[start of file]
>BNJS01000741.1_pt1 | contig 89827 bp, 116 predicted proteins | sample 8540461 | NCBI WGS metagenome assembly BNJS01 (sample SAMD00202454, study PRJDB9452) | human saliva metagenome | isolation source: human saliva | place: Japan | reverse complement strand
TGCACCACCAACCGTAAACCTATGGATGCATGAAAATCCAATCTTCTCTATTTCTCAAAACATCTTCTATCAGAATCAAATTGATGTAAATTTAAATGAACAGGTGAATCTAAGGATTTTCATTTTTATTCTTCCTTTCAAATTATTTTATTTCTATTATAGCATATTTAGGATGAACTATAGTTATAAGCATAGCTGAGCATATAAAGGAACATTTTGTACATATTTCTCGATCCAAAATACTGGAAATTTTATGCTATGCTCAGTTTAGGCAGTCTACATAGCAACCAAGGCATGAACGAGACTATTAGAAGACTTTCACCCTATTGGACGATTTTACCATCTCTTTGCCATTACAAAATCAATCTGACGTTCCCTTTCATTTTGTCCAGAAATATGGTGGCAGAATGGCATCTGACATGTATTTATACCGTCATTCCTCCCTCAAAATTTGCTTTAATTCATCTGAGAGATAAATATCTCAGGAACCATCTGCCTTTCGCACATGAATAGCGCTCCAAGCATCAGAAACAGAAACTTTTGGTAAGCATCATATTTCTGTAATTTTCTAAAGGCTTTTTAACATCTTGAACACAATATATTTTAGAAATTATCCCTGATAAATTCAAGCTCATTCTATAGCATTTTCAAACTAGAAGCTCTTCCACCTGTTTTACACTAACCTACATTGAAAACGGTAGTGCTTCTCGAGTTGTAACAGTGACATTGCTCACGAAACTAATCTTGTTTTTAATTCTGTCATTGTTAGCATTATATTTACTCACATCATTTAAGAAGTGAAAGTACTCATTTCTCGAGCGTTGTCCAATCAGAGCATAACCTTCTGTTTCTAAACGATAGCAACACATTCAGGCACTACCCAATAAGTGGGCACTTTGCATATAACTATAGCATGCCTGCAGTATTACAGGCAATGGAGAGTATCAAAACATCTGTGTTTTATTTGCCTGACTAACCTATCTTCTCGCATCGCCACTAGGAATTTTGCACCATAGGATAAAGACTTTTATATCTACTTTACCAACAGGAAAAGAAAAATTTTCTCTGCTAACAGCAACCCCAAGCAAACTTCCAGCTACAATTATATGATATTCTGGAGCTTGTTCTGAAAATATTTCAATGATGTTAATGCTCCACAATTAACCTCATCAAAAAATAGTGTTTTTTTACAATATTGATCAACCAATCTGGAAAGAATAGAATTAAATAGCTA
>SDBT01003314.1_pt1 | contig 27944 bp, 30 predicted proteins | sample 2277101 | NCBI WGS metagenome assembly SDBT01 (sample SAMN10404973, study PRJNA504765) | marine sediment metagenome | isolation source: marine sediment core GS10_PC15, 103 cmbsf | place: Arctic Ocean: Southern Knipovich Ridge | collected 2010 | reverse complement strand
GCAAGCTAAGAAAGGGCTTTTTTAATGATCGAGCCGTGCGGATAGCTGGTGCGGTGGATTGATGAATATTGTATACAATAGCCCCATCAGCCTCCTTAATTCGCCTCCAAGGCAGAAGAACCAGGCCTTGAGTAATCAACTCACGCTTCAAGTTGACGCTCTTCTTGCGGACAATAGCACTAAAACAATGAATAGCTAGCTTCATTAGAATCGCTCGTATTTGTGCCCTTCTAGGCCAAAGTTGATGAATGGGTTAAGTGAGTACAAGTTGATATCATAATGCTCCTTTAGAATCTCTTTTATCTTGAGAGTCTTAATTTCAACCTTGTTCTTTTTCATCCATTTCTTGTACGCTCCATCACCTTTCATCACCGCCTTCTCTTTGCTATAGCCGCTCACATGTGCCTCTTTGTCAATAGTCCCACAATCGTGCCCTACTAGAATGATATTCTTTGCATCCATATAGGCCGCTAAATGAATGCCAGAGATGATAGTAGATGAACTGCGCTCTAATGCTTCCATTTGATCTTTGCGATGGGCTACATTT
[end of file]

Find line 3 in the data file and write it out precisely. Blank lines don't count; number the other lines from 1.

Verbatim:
>SDBT01003314.1_pt1 | contig 27944 bp, 30 predicted proteins | sample 2277101 | NCBI WGS metagenome assembly SDBT01 (sample SAMN10404973, study PRJNA504765) | marine sediment metagenome | isolation source: marine sediment core GS10_PC15, 103 cmbsf | place: Arctic Ocean: Southern Knipovich Ridge | collected 2010 | reverse complement strand